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Characters: RoboCop

Heroes

Alex J. Murphy/RoboCop

Once a police officer named Alex Murphy, he became the eponymous cyborg police officer after being shot to death by Clarence Boddicker and his gang during his first day at the job on Detroit's Metro West precinct.

Played by Peter Weller (1 and 2), Robert John Burke (3)

  • Amnesiac Hero: He loses all his memories of his life as Murphy after he's reborn as RoboCop, but he regains some of them thanks to Lewis going against orders to remind him of his true identity.
    • Trauma-Induced Amnesia: It's likely it was caused by the coup de grāce delivered by Boddicker: a shot to the frontal cranium. It could also be due to OCP meddling with his brain though; it's unclear what exactly is meant when Bob Morton says "we're gonna blank his memory anyway".
  • An Arm and a Leg: His right hand and an entire arm are blown off when he's killed. The rest are taken off when he's turned into RoboCop—one doctor says they could save his arm, before being told that all the limbs have to go.
  • Arm Cannon: Has access to one in the third film. It's also a Fire Breathing Weapon.
  • Back from the Dead
  • Berserk Button: If you are a member of Clarence Boddicker's gang run. If you harm Officer Lewis , pray. If you betray honest cops, especially if you yourself are a cop don't even bother the first two. Last but not least, if you ever hurt his family, nothing will stop him from killing you.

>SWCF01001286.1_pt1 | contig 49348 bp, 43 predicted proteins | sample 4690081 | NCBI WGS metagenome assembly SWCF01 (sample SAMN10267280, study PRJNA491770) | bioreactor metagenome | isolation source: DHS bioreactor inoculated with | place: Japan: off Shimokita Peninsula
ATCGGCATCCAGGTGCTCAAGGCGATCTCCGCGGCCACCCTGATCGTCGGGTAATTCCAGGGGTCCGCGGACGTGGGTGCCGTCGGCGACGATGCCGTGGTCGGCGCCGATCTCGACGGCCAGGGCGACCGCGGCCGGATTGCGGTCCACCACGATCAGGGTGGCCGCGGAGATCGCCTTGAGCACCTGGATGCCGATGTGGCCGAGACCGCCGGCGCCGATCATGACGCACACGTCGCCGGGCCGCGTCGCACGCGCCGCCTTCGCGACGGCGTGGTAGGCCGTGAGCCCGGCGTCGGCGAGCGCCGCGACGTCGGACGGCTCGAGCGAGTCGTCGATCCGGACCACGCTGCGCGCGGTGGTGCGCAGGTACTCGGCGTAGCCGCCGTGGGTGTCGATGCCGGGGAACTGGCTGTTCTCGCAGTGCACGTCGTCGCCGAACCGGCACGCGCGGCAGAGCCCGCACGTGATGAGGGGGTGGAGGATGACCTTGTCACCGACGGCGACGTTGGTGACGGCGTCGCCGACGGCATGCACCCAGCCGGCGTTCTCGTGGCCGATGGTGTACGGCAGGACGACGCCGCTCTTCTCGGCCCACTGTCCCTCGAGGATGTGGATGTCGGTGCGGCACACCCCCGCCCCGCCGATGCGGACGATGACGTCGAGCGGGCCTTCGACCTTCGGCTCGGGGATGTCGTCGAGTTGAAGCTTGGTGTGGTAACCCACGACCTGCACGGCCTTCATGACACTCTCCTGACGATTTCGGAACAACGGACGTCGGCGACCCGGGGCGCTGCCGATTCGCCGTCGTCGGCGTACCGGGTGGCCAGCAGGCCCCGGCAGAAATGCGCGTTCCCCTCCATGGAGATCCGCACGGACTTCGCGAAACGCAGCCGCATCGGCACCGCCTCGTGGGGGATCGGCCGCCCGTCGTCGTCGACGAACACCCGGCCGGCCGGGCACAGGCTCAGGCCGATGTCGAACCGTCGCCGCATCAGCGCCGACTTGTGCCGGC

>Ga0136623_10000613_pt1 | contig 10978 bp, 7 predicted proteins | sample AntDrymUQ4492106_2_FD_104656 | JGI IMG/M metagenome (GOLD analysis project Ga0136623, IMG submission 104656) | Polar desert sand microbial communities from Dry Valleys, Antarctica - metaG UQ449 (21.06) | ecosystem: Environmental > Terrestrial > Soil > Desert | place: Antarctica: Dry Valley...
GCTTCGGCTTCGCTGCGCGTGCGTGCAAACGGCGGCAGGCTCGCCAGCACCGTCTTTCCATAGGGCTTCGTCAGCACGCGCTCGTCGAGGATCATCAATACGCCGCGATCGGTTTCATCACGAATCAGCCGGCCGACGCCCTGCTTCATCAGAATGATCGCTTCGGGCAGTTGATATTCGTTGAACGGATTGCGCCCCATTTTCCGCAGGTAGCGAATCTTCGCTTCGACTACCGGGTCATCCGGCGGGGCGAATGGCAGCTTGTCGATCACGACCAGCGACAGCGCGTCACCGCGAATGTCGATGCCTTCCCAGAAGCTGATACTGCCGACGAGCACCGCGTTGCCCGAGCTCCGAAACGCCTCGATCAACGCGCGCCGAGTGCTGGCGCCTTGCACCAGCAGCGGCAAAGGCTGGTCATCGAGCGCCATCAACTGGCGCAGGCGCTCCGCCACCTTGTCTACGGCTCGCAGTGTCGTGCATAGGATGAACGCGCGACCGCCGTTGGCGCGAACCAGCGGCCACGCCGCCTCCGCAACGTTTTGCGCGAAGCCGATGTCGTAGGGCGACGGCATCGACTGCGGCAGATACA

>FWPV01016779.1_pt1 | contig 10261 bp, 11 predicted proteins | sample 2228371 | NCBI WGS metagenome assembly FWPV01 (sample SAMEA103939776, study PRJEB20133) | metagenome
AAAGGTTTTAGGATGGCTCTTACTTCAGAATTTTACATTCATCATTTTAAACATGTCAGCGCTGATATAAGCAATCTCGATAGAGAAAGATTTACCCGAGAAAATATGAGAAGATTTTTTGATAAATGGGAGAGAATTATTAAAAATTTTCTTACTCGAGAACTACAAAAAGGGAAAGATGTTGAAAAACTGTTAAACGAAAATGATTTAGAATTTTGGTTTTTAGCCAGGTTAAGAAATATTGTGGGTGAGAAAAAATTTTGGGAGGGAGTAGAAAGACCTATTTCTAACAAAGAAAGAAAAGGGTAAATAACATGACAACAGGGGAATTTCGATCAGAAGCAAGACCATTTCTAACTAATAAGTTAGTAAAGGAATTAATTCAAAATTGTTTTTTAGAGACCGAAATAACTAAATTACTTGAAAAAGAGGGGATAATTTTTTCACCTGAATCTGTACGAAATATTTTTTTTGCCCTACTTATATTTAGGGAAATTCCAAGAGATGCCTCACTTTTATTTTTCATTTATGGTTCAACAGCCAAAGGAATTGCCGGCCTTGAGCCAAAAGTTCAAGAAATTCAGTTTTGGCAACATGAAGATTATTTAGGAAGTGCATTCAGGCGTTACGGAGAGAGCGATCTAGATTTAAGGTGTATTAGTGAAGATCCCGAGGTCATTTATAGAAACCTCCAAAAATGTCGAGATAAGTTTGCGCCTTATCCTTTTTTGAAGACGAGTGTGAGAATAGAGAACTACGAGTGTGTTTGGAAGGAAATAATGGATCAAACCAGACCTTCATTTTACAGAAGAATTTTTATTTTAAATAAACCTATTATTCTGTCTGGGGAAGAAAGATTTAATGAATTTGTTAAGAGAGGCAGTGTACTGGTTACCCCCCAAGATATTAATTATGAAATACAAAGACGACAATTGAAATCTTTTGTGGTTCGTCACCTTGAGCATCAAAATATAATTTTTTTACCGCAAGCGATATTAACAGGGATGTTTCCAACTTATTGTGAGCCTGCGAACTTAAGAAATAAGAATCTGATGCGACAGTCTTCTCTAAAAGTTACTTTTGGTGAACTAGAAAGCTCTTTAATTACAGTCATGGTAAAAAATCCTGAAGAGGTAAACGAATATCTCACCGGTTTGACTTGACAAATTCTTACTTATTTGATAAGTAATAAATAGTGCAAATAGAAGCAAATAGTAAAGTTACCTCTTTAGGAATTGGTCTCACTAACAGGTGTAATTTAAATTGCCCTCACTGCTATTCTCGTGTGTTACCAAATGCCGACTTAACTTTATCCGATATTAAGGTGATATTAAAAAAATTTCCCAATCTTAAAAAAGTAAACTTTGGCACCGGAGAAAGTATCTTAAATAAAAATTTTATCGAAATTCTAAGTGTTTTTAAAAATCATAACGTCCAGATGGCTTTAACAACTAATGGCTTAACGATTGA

• Badass
    • Badass Baritone: He has a pretty intimidating voice, being both deep and filtered electronically.
  • Body Horror: When Clarence blows his hand off, he just looks at it, stunned. Then it gets worse after he wakes up and comes to realize practically his entire body has been replaced with mechanical parts.
  • Brain/Computer Interface: His neural spike allows him to jack into computers and download or upload information directly from his memory. Also, it seems his targeting system is interfaced with his brain rather than being part of his visor, since he can still use it when he takes his helmet off.
  • Broken Faceplate: During his confrontation with ED-209, there's a dramatic closeup of his cracked visor and a single eye can be seen for the first time.
  • By-the-Book Cop: One of his prime directives is "uphold the law". When he arrests Boddicker, he throws him through a couple of plate-glass windows for good measure, but refuses to kill him when his directives show up onscreen and remind him of his duty.
  • Bruiser with a Soft Center: Even though he was designed to be a badass crime-fighting machine, he still has memories of his past life and misses his family.
  • Came Back Strong: The whole point of the Robocop process was to do this to him.
  • Catch Phrase: "Dead or alive, you're coming with me."
  • Character Tic: The iconic trigger-guard spin.
  • Chrome Champion: Has this appearance, since he's covered in gleaming metal armour.
  • Clingy Costume / 24-Hour Armor: His body after being resurrected as Robocop. Justified since he has no limbs and machinery integrated into most of his torso — what is technically armor is, in all practical purposes, his skin.
  • Cool Car: His trademark Ford Taurus.
  • Cool Gun: His Auto-9 pistol.
  • Cool Helmet: Rather than simply graft armor to his skull, OCP supplied him with a nifty-looking helmet. It's mostly for show, as events in the films confirm his scanners are part of his rebuilt-eyes, and not his helmet, as might be suspected.